This edition of Climate Joy comes on the back of Australia’s federal election and what is being described as the country’s very own ‘Brexit’ and ‘Trump’ moment, voting in a party with the weakest climate policies.
However let’s not forget that there is widespread coverage on climate issues and for this reason, is enough to continue feeling hopeful. We hope this week’s Climate Joy edition supplies the motivation you need to keep your chin up and keep fighting for a better planet.
1. Torres Strait Islanders File Human Rights Abuse Against the Australian Government Over Climate Change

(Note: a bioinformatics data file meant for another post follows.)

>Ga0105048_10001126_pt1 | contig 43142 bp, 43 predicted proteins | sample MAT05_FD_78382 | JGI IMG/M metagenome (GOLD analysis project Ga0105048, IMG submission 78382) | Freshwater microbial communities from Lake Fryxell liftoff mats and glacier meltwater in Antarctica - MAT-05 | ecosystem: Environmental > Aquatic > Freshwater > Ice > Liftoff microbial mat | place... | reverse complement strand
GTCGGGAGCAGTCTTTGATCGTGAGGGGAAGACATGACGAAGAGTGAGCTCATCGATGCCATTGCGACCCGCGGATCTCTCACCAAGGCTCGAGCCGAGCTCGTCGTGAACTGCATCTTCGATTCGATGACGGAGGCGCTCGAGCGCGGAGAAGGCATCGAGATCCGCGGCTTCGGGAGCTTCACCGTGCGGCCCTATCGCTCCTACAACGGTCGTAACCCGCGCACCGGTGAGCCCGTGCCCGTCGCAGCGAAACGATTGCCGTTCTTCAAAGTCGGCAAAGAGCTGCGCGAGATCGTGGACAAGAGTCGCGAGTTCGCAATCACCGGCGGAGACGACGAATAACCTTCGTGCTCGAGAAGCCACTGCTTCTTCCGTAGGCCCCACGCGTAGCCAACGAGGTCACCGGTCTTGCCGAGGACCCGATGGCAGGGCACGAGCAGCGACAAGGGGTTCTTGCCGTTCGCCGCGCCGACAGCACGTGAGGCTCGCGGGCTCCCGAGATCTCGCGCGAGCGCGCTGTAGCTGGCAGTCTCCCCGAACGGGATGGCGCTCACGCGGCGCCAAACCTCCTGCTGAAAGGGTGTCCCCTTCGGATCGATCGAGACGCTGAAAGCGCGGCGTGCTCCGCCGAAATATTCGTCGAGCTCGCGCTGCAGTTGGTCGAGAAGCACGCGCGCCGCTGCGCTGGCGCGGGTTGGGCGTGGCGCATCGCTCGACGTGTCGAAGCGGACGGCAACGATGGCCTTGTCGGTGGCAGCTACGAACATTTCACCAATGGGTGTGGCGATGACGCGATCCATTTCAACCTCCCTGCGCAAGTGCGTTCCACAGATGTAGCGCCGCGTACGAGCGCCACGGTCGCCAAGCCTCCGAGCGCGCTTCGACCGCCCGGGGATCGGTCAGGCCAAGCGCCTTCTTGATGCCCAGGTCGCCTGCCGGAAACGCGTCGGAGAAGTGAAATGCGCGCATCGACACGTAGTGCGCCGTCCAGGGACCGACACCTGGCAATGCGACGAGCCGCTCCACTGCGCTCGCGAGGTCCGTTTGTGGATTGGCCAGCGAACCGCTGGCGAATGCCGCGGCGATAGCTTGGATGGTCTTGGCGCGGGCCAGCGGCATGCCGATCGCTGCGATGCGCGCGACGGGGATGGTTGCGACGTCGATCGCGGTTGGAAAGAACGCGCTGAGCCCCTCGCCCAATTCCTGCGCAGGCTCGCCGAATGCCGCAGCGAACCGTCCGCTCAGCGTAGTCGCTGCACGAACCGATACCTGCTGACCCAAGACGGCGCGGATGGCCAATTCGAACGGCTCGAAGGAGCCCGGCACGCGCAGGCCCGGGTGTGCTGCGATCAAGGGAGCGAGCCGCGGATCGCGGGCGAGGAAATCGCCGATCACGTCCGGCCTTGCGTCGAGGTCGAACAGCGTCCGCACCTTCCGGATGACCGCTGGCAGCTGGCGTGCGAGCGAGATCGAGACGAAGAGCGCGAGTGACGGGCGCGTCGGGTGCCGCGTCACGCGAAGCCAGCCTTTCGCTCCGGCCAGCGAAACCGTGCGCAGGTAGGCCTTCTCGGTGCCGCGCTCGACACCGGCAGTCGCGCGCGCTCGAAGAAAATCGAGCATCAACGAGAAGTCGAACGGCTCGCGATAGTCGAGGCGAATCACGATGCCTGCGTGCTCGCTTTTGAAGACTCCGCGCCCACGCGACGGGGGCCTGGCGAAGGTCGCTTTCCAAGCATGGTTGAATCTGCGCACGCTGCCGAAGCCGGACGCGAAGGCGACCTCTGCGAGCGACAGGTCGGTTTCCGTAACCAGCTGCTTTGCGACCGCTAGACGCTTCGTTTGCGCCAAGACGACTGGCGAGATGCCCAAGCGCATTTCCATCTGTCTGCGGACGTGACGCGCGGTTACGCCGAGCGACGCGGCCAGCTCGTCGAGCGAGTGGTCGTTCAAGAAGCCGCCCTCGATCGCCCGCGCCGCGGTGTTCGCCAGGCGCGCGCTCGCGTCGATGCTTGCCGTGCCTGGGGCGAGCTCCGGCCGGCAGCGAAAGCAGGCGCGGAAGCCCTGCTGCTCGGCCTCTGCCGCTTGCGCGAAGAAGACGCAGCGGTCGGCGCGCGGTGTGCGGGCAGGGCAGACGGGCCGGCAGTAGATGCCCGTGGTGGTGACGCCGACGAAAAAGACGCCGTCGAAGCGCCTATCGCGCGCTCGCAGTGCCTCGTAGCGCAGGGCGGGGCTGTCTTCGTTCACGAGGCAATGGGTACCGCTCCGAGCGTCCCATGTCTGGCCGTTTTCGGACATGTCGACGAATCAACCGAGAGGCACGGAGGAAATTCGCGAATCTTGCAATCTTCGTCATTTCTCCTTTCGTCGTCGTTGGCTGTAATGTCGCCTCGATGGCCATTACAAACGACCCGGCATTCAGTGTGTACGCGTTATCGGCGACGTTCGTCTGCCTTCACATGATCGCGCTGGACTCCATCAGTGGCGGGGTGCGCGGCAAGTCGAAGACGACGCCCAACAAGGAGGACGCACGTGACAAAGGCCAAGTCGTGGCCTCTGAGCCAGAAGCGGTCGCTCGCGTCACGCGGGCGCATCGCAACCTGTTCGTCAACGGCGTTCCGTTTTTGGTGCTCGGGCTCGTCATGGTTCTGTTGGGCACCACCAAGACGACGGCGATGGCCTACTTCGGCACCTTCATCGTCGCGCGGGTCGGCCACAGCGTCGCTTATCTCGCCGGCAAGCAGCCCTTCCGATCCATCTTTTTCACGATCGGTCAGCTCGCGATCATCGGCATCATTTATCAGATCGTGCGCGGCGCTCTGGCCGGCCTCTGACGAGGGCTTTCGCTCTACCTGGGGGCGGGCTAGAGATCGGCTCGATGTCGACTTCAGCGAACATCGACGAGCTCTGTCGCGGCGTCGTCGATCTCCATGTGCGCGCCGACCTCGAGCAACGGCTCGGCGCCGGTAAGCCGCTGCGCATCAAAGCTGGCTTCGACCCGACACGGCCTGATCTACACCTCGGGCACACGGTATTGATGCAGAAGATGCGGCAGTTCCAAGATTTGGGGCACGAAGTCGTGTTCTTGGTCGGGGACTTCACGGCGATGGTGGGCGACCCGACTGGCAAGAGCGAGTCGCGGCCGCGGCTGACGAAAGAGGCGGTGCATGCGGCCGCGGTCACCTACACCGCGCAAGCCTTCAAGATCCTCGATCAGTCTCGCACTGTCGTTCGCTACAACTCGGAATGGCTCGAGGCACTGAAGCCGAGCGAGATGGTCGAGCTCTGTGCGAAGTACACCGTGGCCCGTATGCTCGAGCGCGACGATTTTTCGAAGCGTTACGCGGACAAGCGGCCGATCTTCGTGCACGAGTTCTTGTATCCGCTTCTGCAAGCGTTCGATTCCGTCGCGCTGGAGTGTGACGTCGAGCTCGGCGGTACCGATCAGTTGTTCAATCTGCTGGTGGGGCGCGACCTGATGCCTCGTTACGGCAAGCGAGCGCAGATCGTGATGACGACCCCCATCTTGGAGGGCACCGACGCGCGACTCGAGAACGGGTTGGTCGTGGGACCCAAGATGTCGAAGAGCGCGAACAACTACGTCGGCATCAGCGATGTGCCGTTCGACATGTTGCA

An indigenous tribe in Australia’s Torres Strait Islands have won a landmark case against the Australian government which entitles the tribe to take further legislative actions against the federal government before the United Nations Human Rights Committee. The Torres Strait Islanders are aggrieved and believe the failure of Australia in tackling the issues created by climate change has put their island homelands and culture in imminent danger, translating to abuse in their fundamental human rights of freedom to preserve their way of life.
The islanders opine that the Australian government has no policies in place to meet the country’s emissions reduction target and is instead, continually pushing in favor of the interests of the fossil fuel industries. In their complaint before the Committee, the islanders ask that the UN find in their favor and hold that international human rights law require Australia to reduce its emissions to at least 65% below 2005 levels by 2030.